If I have a completed web based unity 3d game that doesn't have high polycount and high draw calls, would the .js code have to be completely re-written To make iPhone version or is it usually a matter of coding the touch inputs via the unity iPhone plugin? I suspect tweaking is needed but I wonder if it's major.
The changes to control your game using the iPhone's touch and tilt controls are certainly going to be a fair amount of work, and there are certain features which simply aren't supported on iPhone, such as the terrain engine, pixel shaders, render-to-texture. Dynamic typing of variables is also not supported, so you will have to convert your code to use statically-typed variables. Depending on how you wrote your code initially, this may be significant work.
But in addition - and I would say most significantly - you should never underestimate the amount of optimisation that you'll need to get your game running at a decent speed on an iPhone.
Even if you think your game has a fairly low poly count and draw call count, or is fairly well optimized, until you have actually tried developing for iPhone you could still be in for a shock.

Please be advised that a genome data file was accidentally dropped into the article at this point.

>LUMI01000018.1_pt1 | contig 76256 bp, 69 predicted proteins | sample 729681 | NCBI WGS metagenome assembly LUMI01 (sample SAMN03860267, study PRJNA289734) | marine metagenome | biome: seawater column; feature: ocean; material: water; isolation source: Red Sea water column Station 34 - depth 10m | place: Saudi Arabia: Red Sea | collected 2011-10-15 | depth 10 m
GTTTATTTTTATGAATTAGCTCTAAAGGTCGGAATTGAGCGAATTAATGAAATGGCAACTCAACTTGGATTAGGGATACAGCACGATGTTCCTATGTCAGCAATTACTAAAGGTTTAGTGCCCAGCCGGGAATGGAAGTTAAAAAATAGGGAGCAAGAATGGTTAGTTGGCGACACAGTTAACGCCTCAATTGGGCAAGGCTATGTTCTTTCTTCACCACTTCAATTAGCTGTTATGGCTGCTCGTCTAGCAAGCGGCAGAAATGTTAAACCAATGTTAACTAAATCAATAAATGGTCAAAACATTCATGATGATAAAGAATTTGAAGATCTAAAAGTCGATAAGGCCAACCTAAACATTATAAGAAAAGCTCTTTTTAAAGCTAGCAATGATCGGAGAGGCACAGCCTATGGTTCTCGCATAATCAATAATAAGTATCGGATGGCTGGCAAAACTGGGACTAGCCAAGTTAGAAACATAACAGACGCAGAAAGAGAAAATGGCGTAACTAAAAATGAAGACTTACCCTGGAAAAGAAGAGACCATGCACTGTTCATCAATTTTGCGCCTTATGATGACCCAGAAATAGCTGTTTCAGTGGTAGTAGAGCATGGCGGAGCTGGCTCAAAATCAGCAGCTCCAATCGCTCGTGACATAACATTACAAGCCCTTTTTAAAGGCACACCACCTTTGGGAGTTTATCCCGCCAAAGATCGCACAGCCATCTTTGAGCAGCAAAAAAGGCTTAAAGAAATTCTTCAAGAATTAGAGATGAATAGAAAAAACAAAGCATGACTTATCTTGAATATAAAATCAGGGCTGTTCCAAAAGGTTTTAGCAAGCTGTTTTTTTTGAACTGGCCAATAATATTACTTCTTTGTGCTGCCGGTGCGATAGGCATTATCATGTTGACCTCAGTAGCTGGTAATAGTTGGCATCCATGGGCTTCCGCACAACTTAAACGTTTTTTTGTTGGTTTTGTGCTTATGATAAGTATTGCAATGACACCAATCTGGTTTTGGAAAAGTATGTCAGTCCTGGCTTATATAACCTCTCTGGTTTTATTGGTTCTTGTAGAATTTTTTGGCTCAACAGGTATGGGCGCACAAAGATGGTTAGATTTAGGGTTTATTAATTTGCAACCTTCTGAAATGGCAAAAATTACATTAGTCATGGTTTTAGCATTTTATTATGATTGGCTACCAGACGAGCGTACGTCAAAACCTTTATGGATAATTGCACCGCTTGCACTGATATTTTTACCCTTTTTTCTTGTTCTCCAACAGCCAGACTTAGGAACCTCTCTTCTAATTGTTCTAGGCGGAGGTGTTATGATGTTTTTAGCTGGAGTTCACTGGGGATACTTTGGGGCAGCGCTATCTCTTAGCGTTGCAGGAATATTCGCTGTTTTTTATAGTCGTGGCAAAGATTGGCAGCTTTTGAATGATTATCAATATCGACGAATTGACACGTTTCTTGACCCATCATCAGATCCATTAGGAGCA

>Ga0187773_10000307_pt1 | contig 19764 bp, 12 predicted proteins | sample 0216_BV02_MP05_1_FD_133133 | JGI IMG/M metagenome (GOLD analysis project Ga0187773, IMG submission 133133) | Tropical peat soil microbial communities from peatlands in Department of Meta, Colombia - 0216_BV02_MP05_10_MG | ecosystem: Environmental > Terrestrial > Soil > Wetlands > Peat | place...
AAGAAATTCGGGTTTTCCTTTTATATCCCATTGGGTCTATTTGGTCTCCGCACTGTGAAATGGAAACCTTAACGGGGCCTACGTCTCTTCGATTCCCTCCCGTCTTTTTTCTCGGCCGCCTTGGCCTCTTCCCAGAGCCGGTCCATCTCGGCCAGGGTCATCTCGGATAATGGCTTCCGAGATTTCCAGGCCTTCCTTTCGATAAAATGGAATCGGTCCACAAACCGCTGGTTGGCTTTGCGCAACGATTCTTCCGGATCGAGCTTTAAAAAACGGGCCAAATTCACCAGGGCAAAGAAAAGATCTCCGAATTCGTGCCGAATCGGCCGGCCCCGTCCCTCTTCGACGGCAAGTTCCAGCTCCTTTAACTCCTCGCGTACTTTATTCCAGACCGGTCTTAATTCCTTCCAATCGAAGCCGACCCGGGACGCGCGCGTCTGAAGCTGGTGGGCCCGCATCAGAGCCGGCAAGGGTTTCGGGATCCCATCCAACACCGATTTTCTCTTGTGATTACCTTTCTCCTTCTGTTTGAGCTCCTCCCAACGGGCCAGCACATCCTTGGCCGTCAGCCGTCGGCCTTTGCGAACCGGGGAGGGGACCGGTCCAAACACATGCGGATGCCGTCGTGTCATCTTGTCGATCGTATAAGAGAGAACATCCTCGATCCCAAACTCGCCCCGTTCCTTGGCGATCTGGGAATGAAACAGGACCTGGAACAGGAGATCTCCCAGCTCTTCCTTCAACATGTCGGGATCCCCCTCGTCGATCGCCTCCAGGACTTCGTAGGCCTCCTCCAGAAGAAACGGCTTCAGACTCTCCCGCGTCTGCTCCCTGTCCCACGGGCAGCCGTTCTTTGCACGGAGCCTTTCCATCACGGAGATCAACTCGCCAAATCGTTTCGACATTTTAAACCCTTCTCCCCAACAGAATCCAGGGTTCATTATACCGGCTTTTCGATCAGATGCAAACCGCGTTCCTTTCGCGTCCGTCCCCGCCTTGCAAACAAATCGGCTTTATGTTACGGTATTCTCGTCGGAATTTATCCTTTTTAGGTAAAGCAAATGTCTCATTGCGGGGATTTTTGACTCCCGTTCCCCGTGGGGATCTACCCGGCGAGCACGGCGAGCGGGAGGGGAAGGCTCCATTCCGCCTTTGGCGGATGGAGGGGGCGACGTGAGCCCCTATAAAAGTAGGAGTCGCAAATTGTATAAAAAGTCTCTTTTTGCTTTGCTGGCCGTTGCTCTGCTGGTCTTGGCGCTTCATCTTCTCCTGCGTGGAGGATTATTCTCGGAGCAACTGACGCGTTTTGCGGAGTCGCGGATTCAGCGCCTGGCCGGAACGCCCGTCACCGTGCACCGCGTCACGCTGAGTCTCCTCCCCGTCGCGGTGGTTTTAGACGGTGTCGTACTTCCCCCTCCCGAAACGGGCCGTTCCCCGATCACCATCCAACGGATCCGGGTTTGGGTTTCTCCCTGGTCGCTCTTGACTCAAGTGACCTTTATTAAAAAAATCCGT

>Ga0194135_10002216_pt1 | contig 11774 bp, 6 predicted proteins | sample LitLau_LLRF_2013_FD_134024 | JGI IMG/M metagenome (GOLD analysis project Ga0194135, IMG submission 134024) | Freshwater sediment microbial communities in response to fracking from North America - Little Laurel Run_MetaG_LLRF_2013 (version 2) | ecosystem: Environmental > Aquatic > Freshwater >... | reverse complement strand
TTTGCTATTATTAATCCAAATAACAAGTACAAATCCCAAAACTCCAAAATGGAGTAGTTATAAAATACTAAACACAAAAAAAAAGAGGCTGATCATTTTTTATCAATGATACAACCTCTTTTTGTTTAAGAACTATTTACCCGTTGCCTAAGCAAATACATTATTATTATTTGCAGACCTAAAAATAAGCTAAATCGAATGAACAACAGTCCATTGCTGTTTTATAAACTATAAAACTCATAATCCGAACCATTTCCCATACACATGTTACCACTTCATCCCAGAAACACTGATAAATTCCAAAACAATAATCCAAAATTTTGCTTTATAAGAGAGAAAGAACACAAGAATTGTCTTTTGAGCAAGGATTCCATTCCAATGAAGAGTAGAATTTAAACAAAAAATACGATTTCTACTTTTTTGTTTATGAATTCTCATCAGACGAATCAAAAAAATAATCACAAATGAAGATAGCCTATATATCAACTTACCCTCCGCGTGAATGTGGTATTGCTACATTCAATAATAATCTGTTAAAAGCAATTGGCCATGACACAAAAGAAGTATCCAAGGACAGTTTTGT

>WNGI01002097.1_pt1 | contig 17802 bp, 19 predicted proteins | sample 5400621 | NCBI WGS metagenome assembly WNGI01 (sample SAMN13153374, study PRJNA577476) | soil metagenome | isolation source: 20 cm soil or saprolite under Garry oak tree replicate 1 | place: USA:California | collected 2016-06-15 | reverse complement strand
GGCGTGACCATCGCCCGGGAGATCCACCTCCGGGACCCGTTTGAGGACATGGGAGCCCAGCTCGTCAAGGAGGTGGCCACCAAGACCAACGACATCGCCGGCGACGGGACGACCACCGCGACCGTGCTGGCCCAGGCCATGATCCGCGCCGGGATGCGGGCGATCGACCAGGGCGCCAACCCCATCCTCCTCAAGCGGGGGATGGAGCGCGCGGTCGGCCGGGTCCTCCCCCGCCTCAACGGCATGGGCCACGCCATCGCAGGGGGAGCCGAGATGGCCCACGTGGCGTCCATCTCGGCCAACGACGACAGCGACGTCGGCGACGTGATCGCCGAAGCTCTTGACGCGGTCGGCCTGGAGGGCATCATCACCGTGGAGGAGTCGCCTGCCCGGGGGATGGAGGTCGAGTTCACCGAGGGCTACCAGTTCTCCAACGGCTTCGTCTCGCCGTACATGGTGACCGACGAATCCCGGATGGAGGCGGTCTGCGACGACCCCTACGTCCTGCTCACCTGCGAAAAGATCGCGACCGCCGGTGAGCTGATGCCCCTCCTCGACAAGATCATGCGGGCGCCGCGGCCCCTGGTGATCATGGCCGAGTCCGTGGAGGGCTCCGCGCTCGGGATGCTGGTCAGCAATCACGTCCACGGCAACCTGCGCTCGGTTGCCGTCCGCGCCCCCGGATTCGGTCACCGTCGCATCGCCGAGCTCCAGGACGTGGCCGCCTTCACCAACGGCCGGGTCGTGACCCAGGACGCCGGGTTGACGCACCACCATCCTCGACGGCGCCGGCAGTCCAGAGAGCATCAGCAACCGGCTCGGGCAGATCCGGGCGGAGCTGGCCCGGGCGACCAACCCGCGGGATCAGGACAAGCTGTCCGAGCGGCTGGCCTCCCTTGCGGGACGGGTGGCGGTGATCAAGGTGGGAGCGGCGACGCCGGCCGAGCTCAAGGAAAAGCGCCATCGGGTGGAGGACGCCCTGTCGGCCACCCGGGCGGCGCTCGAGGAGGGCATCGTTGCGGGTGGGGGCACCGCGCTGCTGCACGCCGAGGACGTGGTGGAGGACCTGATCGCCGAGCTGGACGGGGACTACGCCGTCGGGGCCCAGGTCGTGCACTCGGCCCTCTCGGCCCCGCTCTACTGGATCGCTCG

Many iPhone developers find that they have to go to great lengths to optimize their game if it was previously written for webplayer or Mac/PC standalone. If you haven't done this before, you may end up having to learn a lot more about code and scene optimisation before you start getting a decent frame rate. Here's a random handful of common techniques off the top of my head, which iPhone developers tend to use to squeeze out the last drop of performance. These are in no particular order, and each one could be expanded on in much more detail.
For more information, do some broad searches around the subject of iphone optimsation. For example:
Having re-read this, I feel I should stress that I'm not saying it's always a huge effort to rewrite a game for unity iPhone. Many of the above-mentioned optimizations are things that seasoned developers would make use of in a non-iphone game too and should already be familiar with. So if you understand and have experience of these things already, then in all likelihood it will be just as much fun porting to iPhone as it is in regular Unity!
My answer is mainly aimed at those developers who are new to Unity and new to coding in general, who might not be aware of this kind of stuff - because when coding for desktop builds you have far more leeway in which less-than-optimal code and graphics will still run at a very fast speed, and it's these areas which will trip you up if you try to do the same on iPhone.
And I'd like to add that the simple fact that you can publish from the same Unity project to both Mac, PC and iPhone at all is undeniably awesome.
If the app doesn't require much performance optimizations then major focus would be the new input. The rest shouldn't really give you much trouble.
answered Jan 12 '10 at 05:47 AM